https://d.docs.live.net/f383b99bd7f85eb1/Documents/The%20South%20Australian%20Blackout.docx


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  7. Not only are our governments crippling the supply-side of electricity, but they’re pushing full steam ahead on doubling the demand side with electric cars and other boondoggles.

    I’ve only just become aware that the dream of “Green Steel” requires much more energy (electricity). Its about 500kWh per tonne for a standard electric-arc furnace, and a whopping 3500kWh per tonne for ‘green steel’ (2600 kWh for the hydrogen and 816kWh for the rest)

    It only becomes commercially viable if electricity is priced at less than $20/MWh.

    Oh, and

    .. commercial steel production using hydrogen instead of coking coal is still decades away with no commercially viable options available anywhere in the world, [BlueScope chief executive] Vassella said.



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  8. Rafe,
    We are going to have to reap the rewards of stupid to learn the lesson . You and others have been pointing out the facts for some time now and the majority don’t or wont listen . The Media and “our” ABC are ignoring reality for complete fantasy . Plan for the worst and hope for the best….


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  9. I demand my indigenous energy culture preserved. Where is my Energy Voice to Parliament? Energy Treaty now!
    Blackout Life Matters!

    …oh and a government grant would be great as well.


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  10. Currently, renewable energy sources account for about one-third of California’s power supply; natural gas accounts for 40%. But read what is being implemented for the future: https://www.breitbart.com/politics/2022/09/25/california-ban-natural-gas-heaters-and-furnaces-by-2030/
    California’s grid has already failed several times. But seems we here in Oz are going down the same path. But in our case we can’t import energy from our neighboring countries when the grid falls over. Oh dear, we will just need to go back to wood fired heating. Can’t imagine Zalli Steggall and the teals out at the wood pile with the axe and dealing with the redback spiders.


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  11. Rafe, this thread is valuable as it brings the matter to the fore in my aging thinking.
    At the household level those that can afford the capital investment will presumably look hybrid solar/battery systems that can operate independent of the grid if needed.
    I have reviewed a hybrid option from time to time and found the return was not good enough.
    It may become a necessity. Such a system would not run our property in summer when Bore pumps etc are working and would only cover basic light and household power.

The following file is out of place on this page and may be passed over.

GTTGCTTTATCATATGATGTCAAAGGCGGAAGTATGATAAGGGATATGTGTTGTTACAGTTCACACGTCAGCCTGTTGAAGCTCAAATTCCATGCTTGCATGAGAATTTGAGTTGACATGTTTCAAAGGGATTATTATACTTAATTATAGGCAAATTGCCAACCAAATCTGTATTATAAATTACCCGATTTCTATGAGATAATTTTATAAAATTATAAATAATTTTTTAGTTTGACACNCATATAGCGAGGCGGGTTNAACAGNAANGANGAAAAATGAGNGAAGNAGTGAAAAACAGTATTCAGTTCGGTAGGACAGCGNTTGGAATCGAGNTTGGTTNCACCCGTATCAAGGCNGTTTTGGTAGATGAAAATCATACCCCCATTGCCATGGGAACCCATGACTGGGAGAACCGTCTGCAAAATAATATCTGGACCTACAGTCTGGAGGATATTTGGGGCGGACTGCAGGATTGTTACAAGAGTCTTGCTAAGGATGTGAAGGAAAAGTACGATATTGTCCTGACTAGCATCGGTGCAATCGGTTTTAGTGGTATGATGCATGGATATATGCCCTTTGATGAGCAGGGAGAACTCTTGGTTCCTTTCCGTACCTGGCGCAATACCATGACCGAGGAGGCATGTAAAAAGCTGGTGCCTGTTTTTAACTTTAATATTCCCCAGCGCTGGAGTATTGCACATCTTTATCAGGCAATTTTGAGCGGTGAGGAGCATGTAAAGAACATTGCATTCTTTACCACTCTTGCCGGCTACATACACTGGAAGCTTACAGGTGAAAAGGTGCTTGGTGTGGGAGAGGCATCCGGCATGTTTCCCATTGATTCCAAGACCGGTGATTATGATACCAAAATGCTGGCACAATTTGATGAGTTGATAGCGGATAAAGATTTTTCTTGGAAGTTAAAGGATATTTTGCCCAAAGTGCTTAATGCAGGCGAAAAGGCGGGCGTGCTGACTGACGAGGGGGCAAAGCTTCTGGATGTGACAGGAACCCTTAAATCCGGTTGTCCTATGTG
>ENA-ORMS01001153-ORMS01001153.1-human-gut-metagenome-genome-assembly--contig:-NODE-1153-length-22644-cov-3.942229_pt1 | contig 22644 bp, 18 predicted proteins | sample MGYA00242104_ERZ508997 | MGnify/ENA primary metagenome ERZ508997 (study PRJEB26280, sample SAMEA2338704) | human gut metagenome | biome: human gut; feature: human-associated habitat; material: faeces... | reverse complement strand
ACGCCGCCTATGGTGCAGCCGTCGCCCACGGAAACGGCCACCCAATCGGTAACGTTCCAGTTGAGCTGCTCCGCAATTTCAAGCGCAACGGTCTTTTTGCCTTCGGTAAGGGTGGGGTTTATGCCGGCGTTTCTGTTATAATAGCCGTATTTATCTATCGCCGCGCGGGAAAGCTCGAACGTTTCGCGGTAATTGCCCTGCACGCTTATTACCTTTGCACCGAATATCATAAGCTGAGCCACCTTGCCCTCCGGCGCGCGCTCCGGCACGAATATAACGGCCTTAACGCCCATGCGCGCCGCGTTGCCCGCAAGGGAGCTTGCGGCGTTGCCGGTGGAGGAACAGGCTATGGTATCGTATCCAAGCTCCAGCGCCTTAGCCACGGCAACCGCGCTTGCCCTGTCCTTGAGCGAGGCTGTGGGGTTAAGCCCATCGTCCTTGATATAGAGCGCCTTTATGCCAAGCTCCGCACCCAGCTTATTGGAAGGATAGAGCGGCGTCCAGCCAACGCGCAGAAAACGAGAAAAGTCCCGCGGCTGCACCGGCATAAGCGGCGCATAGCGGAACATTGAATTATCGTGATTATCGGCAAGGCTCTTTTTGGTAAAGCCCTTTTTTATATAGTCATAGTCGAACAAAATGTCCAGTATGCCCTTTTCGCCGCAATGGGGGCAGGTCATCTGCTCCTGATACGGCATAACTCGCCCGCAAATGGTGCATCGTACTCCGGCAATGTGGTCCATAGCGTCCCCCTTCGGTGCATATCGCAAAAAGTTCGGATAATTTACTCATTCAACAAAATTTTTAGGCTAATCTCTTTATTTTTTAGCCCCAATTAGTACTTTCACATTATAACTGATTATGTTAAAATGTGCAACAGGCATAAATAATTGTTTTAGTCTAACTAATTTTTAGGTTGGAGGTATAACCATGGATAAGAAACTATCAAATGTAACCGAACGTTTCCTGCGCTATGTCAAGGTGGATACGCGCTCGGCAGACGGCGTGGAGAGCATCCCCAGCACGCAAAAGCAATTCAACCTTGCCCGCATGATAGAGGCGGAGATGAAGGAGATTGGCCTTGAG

That wont fix the broader electricity based systems.


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  12. Got back from South Africa this weekend. Experienced load shedding most days from 6pm to 8 pm. It occurred during the early hours of the mornings too. Bloody nightmare. A modern society and economy cannot function in this situation.


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  13. “Here is a thought, what is the plan to respond to the collapse of the electricity grid?”

    Well there’s your problem – you expect:
    a) they have a plan
    b) they implement said plan
    c) plan works.

    In terms of a plan, their only plans are to get re-elected and to put off any issues until they are no longer elected, and can use them against the other side.
    In terms of implementation, COVID response as well as bush fire action-lists from previous royal commissions clearly shows a plan is useless, no matter how carefully constructed.
    Both of which make whether the plan works or not moot, because even should it exist, and even should it be good, it will never be implemented.

    In NSW at least, electricity generation and large scale distribution used to be done by the Electricity Commission (now TransGrid and individual generation owners) and they financed their own planning and construction with the “target” of cheap and reliable supply. Askin killed that by taking their income from sales and giving them a fixed amount for running costs. Later governments then required them to find their own finance for construction, and pay for it from their “allowance”. They were also required – as all state GovCo institutions were at the time – to train many more tradies and engineers than they really needed. That wasn’t such a bad thing, as this gave a whole bunch of well-trained and skilled labour to private enterprise at fairly low marginal cost.

    But like everything GovCo gets into, it started as a good idea to placate public fears, worked well for a little while, then got politicised and screwed over until they decided it was better to sell it all off.
    No doubt we will enter the same cycle again, based on current trajectory – or at least, something similar. Perhaps keeping the “private” part but adding subsidies for the “public good”.
    Which would, of course, be worse than GovCo just taking over completely – sure, GovCo is inefficient at everything, and private is much more efficient. Private is definitely more efficient at scamming GovCo subsidies for no public benefit. Certainly Telstra, for instance, is no more efficient nor easier to deal with now than they were when they were fully GovCo owned – it’s just that instead of the profits being eaten up by ridiculous union and GovCo rules, they are siphoned off into private hands.